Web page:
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MODULE 1. Analysis of Statically Determinate Beams

MODULE 2. Analysis of Statically Indeterminate Beams

MODULE 3. Columns and Struts

MODULE 4. Riveted and Welded Connections

MODULE 5. Stability Analysis of Gravity Dams

Keywords

5 April - 11 April

12 April - 18 April

19 April - 25 April

26 April - 2 May

## LESSON 1. Analysis of Statically Determinate Beams

**1.1 Introduction**

There are two important aspects of structural design. The first one is safety which means a structure should be able to withstand all external loads without any considerable damage or collapse. The second aspect is ‘serviceability’ which refers to the conditions (other than the strength) under which a structure is still considered useful. The primary objective of this course is to study how to determine parameters which constitute the basis of structural design both for safety and serviceability. We begin this course with a brief review of statics. In this review we discuss concept of degrees of freedom, constraints, characteristics of forces and conditions for static equilibrium.

**1.2 Degrees of Freedom (DOF)**

The degree of freedo*m* of a mechanical system is the number of independent coordinates required to completely specify the configuration of the system. Motion of an object in a three-dimensional space can be completely described by three displacements (along three coordinate axes) and three rotations (about three coordinate axes) as shown in Figure 1.1a. Therefore in three-dimensional space an object has six degrees of freedom. Similarly in two dimensional plane an object has three degrees of freedom viz. two displacements along two coordinate axes and one rotation about an axis normal to the plane as shown in Figure 1.1b.

**Fig. 1.1.**

**1.3 Force**

To solve typical structural problems, we use equations involving forces or their components. Forces may consist of either a linear force that tends to produce translation or a couple that tends to produce rotation of the body on which it acts.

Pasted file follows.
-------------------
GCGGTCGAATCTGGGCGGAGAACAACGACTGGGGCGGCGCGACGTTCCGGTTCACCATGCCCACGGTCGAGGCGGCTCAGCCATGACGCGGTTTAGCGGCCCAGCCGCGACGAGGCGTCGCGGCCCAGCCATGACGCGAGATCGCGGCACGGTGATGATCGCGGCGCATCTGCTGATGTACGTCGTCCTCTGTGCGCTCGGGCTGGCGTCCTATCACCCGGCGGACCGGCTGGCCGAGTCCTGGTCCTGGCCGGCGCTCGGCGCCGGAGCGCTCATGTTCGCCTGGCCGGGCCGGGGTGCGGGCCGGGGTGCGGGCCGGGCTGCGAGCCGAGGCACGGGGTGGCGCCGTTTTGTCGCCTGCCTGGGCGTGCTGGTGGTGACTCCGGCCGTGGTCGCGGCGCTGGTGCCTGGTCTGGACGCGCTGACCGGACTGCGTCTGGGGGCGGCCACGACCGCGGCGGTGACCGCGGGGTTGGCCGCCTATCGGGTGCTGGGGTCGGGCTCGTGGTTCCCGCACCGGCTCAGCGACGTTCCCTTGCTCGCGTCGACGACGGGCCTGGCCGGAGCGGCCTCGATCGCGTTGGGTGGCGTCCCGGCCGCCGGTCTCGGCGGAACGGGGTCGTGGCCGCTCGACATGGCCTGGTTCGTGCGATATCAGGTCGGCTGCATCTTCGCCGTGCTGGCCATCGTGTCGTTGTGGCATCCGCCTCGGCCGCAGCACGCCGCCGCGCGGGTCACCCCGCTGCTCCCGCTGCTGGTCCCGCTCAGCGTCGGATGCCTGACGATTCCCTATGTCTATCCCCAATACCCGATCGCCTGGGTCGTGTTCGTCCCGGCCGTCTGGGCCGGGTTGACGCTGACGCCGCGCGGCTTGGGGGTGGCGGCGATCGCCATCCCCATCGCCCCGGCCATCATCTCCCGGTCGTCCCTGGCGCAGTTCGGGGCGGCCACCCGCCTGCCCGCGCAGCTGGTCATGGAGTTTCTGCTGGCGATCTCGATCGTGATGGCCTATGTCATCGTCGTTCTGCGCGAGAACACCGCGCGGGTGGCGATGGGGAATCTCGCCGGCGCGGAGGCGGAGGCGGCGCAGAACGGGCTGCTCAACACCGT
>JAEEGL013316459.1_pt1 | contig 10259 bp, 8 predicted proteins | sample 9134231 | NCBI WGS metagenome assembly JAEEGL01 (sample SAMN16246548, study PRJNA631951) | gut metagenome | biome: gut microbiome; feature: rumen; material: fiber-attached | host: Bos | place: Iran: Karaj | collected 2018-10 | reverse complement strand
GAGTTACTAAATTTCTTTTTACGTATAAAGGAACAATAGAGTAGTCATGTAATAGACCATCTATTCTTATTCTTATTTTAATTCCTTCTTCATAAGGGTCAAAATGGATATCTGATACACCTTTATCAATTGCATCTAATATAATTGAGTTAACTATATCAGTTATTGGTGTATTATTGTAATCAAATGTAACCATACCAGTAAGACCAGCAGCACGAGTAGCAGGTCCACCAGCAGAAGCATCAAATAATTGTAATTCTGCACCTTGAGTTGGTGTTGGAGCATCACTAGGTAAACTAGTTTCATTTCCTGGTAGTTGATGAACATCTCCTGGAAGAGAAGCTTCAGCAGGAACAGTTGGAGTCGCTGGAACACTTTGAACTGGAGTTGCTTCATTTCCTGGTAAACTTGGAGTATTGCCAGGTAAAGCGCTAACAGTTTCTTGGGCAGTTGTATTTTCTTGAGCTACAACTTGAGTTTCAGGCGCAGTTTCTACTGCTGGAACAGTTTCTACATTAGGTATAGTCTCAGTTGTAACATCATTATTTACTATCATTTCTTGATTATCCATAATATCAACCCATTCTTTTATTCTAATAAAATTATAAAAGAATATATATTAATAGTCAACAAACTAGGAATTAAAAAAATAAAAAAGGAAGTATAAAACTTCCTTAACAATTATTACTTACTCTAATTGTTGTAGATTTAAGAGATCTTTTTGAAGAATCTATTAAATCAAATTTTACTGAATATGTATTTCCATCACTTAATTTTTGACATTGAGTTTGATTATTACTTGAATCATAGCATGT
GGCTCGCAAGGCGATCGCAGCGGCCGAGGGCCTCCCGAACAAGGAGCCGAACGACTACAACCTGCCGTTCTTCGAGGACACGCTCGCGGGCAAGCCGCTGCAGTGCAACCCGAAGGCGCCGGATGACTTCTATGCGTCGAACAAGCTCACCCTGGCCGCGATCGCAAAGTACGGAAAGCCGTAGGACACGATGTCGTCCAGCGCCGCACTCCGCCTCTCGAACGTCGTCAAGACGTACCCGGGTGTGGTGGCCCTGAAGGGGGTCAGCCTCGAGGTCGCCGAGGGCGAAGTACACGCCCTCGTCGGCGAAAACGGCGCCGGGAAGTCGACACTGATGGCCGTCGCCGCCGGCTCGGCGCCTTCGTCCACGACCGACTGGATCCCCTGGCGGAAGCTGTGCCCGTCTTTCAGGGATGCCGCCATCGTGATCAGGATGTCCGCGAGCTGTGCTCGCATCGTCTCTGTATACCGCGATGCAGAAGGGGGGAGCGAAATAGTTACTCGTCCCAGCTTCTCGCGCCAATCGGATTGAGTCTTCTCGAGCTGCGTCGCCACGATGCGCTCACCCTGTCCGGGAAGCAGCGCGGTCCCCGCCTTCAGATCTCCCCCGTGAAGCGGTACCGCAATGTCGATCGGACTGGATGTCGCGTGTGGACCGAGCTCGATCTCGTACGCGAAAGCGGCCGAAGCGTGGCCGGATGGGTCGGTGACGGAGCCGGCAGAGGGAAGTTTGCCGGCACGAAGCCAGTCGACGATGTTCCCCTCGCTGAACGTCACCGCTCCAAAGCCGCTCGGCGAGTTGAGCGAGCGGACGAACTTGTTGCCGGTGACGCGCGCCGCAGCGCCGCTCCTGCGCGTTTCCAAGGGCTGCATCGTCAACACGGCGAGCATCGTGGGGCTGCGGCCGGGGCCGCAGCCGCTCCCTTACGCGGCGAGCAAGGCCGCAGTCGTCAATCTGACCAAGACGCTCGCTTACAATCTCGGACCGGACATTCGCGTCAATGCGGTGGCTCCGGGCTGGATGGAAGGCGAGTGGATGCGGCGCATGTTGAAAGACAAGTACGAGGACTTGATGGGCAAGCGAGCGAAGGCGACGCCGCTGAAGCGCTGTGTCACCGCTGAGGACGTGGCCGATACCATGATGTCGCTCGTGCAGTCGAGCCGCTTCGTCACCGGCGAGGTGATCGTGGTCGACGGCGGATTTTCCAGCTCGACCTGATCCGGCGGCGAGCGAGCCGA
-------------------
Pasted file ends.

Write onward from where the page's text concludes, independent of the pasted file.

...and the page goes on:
A system of planner forces acting on a rigid structure can always be reduced to two resultant forces (see Figure 1.2):

(a) A linear force *R* passing through the centre of gravity of the structure where R equals the vector sum of the linear forces.

(b) A moment M about the centre of gravity. The moment M is evaluated by summing the moments of all forces and couples acting on the structure with respect to an axis through the centre of gravity and perpendicular to the plane of the structure.

**Fig. 1.2.**

**1.4 Supports and Support Reaction**

To ensure that a structure or a structural element remains in its required position under all loading conditions, it is attached to a foundation or connected to other structural members by supports. Support constraints the motion of a structure by exerting resistive force called Support reaction. Depending on the number and type of constraints there are different kinds of supports. Characteristics of different kinds of supports in two-dimensions are summarized in Table 1.1.

**Table 1.1 Support characteristics**

**1.5 Free Body Diagram**

As a first step in the analysis of a structure, we draw a simplified sketch of the structure or a portion of the structure under consideration. A free body diagram is a pictorial device used in order to analyze the forces and moments acting on a body. This sketch, which shows the required dimensions together with all the external and internal forces acting on the structure is called free-body diagram (FBD). For instance Figure 1.3b shows the free-body diagram of the entire structure of a simply supported beam subjected to concentrated load at its midspan (Figure 1.3a). Let the beam is cut by a section *mn*. Figure 1.3c shows the free body diagram of the portion of the beam to the left part of the section *mn*.

**Fig. 1.3.**

**1.6 Equations of Static Equilibrium**

An object at rest is said to be in static equilibrium if the net forces acting on the body is zero. In three dimensions the equations of static equilibrium are as follows,

\[\sum {{F_x}=0}\] ; \[\sum {{F_y}=0}\] ; \[\sum {{F_z}=0}\] [Net force in any direction is zero]

\[\sum {{M_x}=0}\] ; \[\sum {{M_y}=0}\] ; \[\sum {{M_z}=0}\] [Net moment about any axis is zero]

Similarly in two dimensions the above equations become,

\[\sum {{F_x}=0}\] ; \[\sum {{F_y}=0}\] [Net force in any direction is zero]

\[\sum {{M_z}=0}\] [Net moment about any axis is zero]

**1.7 Determinate and Indeterminate Structure**

A structure is said to be determinate if the equations of static equilibrium alone are sufficient to permit a complete analysis of the structure. If the structure cannot be analyzed by the equation of statics, the structure is termed as indeterminate. To analyze an indeterminate structure, additional equations considering the geometry of the deflected shape are required. This will be discussed in details in the next module. In this module we will learn several methods to analyze statically determinate beams.

**Suggested Readings**

Hbbeler, R. C. (2002). Structural Analysis, Pearson Education (Singapore) Pte. Ltd.,Delhi.

Jain, A.K., Punmia, B.C., Jain, A.K., (2004). Theory of Structures. Twelfth Edition, Laxmi Publications.

Menon, D., (2008), Structural Analysis, Narosa Publishing House Pvt. Ltd., New Delhi.

Hsieh, Y.Y., (1987), Elementry Theory of Structures , Third Ddition, Prentrice Hall.

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